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Pushing peace to the public
News feature

By David John
Athens Star Staff

This week, during international commemorations of the atomic bombing of Hiroshima, and in anticipation of the Geneva talks later this year, thousands of people gathered in Athens to witness and support the encirclement of the Acropolis in a "human chain for peace" and hear speeches given by "ambassadors of peace" from the United Nations and nine different countries.

The recent image facelift of Russia and other Eastern bloc countries, now posing as champions of universal peace, has only served to increase Western distrust of arguments condemning the stockpiling of strategic weapons. These arguments, based on both moral and political grounds, have led to charges by NATO governments that peace groups are funded and encouraged by the Soviet Union in an attempt to undermine the notion of a realistic deterrent to possible communist aggression.

In turn, anti-nuclear advocates refute what they see as the false logic of these allegations. "We do not distinguish between good and bad missiles" said Michalis Stathopoulos, rector of Athens University and president of the Acropolis Appeal for Peace, Life and Civilization, the organizers of this week's events. "For us the first question morally and intellectually is how can we save our lives?"

"Once peace is guaranteed, we can tackle the question of how do we form societies in terms of socio-political systems, standards of living, human rights and social justice... The ideal of peace should be beyond all economic and political systems."

This non-partisan approach to the disarmament debate is in marked contrast to basic principles held dear by both religious and politically motivated peace groups. They contend that groups like Strathopoulos' put the cart before the horse, and that peace can only be achieved after radical changes to the structure of civilization; that it is too late to appeal rationally to the superpowers, and that the only hope lies in making a stand or taking sides.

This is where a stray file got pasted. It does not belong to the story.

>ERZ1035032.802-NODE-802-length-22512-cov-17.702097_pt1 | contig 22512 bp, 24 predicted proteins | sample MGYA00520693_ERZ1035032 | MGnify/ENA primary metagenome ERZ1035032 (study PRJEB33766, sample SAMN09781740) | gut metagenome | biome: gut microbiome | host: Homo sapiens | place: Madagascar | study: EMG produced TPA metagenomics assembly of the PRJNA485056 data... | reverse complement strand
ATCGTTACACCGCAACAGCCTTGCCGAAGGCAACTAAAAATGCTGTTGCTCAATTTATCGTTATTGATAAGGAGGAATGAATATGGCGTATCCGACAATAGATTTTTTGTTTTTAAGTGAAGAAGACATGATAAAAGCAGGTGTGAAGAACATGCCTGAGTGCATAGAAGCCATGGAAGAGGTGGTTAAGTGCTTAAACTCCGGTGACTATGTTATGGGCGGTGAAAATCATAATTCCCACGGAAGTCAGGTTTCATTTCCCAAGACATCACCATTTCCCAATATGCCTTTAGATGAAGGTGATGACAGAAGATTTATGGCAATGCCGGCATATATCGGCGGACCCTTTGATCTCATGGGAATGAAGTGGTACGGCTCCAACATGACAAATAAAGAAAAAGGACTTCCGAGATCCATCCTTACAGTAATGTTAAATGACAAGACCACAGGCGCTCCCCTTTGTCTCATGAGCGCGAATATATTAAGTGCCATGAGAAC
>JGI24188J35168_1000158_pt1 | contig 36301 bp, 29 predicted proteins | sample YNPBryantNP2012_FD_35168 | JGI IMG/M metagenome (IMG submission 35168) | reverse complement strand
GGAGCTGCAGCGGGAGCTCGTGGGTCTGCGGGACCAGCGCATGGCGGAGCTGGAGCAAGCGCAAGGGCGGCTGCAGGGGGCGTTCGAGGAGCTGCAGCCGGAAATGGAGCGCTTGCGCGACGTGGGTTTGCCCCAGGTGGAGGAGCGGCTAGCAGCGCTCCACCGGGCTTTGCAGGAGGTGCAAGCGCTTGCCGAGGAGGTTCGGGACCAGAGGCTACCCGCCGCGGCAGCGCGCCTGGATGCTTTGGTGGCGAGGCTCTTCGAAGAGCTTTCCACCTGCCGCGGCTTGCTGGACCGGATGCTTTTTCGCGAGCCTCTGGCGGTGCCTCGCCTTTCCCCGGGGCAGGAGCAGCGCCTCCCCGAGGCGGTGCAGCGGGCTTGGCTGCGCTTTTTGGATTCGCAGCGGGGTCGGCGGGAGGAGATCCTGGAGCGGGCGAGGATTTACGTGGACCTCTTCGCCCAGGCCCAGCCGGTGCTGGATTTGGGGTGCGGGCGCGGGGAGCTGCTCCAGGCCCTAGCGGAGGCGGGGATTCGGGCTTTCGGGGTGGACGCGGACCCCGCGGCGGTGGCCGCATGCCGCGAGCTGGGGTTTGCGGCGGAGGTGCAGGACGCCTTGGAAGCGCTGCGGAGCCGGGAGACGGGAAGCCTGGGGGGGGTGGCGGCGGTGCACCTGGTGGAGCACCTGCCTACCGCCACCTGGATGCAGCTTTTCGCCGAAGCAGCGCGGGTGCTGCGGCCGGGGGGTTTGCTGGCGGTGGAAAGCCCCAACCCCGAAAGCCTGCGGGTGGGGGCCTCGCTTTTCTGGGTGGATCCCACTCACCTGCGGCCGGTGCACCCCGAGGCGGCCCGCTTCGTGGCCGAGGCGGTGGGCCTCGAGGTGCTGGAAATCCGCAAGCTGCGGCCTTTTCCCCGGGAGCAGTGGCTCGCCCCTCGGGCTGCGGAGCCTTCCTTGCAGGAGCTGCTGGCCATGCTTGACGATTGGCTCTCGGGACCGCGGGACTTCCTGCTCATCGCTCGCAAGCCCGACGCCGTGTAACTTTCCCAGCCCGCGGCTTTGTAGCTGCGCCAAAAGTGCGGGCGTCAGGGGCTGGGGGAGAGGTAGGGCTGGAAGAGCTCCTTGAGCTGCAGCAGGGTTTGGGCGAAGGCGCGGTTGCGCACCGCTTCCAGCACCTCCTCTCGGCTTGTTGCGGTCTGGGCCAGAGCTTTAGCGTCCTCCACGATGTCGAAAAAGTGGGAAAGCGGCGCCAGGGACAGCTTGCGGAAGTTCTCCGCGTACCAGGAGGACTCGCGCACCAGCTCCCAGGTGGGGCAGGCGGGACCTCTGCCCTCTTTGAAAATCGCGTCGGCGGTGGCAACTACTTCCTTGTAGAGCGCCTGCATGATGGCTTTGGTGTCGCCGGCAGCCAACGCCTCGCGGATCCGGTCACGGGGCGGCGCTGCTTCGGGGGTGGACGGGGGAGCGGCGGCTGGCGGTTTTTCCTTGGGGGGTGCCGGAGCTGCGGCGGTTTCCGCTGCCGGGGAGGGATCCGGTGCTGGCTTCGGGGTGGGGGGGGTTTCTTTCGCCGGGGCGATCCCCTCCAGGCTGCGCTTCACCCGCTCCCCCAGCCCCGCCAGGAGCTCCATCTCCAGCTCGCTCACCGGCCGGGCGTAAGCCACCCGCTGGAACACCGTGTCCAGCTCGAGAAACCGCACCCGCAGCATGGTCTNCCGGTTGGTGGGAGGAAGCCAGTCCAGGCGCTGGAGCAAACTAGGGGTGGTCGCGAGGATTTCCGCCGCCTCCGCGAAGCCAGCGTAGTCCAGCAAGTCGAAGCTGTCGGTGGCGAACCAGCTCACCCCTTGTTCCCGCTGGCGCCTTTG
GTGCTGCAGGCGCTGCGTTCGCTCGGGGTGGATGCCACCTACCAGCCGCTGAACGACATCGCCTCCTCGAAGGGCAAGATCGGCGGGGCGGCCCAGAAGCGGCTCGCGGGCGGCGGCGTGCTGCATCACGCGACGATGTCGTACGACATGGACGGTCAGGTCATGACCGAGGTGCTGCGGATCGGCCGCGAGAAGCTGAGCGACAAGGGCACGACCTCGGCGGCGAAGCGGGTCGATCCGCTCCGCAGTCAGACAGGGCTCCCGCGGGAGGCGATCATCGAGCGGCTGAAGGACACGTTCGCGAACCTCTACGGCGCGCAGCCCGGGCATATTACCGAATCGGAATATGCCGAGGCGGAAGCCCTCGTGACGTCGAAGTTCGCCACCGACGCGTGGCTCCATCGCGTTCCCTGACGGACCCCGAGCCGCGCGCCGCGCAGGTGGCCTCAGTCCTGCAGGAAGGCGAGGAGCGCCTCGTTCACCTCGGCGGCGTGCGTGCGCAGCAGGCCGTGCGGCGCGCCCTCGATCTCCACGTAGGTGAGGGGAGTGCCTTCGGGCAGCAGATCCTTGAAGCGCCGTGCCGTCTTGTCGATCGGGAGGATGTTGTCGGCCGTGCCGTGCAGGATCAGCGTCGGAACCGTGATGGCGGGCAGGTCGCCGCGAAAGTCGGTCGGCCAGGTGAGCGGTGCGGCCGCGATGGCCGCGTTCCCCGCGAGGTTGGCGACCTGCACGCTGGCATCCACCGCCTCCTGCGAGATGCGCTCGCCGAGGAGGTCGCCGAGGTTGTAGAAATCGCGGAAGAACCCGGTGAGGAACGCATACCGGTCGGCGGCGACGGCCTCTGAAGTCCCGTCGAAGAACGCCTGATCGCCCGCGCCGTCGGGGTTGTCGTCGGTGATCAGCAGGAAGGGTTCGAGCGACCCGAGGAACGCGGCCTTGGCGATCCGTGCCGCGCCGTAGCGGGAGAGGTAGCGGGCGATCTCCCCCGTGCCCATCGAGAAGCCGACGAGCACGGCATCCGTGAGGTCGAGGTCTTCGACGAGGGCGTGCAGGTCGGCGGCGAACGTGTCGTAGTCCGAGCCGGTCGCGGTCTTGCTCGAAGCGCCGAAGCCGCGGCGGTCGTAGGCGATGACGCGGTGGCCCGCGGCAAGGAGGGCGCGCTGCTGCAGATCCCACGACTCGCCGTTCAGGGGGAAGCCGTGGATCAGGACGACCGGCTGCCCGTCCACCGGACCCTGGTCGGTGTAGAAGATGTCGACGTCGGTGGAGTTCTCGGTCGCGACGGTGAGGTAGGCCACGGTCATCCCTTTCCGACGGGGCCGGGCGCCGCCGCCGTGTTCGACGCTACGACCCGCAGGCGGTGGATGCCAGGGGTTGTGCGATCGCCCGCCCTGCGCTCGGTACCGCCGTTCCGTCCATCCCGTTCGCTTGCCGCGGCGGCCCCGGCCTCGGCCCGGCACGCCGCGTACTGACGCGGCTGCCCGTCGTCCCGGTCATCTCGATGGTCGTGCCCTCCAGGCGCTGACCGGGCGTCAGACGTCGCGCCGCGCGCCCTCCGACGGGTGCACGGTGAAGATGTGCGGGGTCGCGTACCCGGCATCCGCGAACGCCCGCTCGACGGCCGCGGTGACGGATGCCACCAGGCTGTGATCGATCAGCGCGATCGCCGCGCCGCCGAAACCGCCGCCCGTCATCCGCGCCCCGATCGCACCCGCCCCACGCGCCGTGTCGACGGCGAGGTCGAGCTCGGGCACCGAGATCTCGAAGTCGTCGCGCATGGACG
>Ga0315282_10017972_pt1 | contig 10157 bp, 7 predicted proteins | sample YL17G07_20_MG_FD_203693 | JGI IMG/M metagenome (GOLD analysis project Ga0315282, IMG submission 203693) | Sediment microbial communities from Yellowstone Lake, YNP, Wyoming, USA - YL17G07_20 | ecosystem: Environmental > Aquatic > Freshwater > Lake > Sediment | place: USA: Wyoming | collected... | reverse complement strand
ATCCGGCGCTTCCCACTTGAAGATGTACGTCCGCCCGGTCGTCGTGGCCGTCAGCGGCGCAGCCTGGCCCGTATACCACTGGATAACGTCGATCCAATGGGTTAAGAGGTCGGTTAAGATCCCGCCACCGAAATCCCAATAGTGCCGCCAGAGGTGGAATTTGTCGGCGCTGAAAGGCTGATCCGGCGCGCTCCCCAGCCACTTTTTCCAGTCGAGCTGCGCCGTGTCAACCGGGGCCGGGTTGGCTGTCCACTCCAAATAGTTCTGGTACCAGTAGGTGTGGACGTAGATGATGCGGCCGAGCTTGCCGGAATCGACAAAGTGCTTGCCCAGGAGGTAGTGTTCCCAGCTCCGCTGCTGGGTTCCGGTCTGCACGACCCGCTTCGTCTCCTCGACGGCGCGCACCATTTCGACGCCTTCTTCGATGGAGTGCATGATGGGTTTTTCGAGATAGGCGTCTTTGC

Such divisive tendencies only weaken the efforts of such bodies as the United Nations to unite the peace movements, mobilize public opinion and persuade governments to rethink their national security strategies.

In Greece the peace movement has traditionally had a political coloring. The identification of global disarmament causes with national political interests by the left has won much support for the anti-nuclear cause here, but has inevitably led to schisms.

The original EEDYE (Greek Committee For Détente and Peace), founded in 1955, had by the late 1970s spawned three main offshoots supported respectively by the two communist parties and PASOK. Each group has been used by the controlling parties to support left-wing policies to oust U.S. military bases and withdraw Greece from NATO, in the name of world peace.

In June 1983, Evangelos Maheras, former president of the Athens Bar Association and retiring rector of Athens University, suggested to his successor, Stathopoulos, the formation of an independent committee to represent the Greek peace movement at a commemoration of the Hiroshima A-bombing. Intended initially as a temporary group of artists, intellectuals and academics, the Acropolis Appeal for Peace, Life and Civilization, as it became known, has since sent delegations to many international peace gatherings and committed itself to the goal of declaring Athens, and many other cities and areas worldwide, nuclear free zones.

The most significant manifestations of the ideals of the Acropolis Appeal and its counterparts in other countries had been the formation of enormous human chains around monuments and sites of cultural and military importance. This week's third annual encirclement of the Acropolis was considered a success by its organizers.

Therefore, the main thrust of even the Acropolis Appeal's "Fight for peace" (a perennially debated contradiction in terms) has become an attack on the Western military-industrial complex. "The Russians need peaceful coexistence," said Stathopoulos, "though I could say the opposite for the Western powers. Their policies for arms and against the peace movement are partly aimed at weakening the Soviet economy, since the Russians are forced to follow the arms race."

© David John 1985
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